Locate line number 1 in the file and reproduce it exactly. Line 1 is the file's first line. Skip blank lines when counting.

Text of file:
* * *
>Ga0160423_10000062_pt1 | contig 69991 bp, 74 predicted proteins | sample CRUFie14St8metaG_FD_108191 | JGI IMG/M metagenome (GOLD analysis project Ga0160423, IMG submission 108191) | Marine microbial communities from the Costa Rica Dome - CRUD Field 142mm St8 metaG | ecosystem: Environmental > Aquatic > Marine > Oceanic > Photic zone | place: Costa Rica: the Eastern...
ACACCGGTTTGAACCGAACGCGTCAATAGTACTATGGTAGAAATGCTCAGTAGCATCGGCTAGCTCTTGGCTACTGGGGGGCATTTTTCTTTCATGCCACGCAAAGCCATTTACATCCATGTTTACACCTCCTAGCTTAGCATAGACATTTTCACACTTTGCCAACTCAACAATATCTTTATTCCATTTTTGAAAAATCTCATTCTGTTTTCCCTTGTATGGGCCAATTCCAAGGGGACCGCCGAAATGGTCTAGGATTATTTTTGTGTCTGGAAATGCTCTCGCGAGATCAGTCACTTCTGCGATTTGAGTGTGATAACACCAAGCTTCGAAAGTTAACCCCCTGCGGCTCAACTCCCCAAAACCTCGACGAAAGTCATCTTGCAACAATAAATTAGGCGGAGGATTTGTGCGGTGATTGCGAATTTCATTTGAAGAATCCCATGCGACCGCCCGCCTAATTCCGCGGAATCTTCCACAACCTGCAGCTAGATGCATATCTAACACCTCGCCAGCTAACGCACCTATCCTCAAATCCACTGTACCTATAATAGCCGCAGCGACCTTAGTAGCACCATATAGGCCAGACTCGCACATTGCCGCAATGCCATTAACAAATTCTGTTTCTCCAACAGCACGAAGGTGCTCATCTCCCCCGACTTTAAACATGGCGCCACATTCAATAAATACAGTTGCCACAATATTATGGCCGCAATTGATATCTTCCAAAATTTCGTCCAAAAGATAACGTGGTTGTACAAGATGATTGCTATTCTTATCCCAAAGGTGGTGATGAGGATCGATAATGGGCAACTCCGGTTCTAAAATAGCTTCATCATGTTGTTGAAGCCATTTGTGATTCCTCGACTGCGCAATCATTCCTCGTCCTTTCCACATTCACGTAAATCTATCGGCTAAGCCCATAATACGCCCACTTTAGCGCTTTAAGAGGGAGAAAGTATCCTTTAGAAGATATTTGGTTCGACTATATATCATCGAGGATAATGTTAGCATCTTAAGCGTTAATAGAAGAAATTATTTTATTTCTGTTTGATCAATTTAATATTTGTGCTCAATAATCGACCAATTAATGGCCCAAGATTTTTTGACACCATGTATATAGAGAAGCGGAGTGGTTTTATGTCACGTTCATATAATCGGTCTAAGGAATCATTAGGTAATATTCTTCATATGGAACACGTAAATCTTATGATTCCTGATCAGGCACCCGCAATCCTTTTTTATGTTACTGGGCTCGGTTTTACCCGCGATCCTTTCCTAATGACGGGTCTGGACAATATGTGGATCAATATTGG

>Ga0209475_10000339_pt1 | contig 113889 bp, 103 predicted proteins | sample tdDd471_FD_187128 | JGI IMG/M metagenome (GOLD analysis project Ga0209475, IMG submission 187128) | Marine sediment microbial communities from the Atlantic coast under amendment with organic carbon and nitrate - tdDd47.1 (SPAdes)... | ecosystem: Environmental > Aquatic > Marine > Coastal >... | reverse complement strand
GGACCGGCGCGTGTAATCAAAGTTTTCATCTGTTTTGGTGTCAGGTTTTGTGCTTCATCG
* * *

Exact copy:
>Ga0160423_10000062_pt1 | contig 69991 bp, 74 predicted proteins | sample CRUFie14St8metaG_FD_108191 | JGI IMG/M metagenome (GOLD analysis project Ga0160423, IMG submission 108191) | Marine microbial communities from the Costa Rica Dome - CRUD Field 142mm St8 metaG | ecosystem: Environmental > Aquatic > Marine > Oceanic > Photic zone | place: Costa Rica: the Eastern...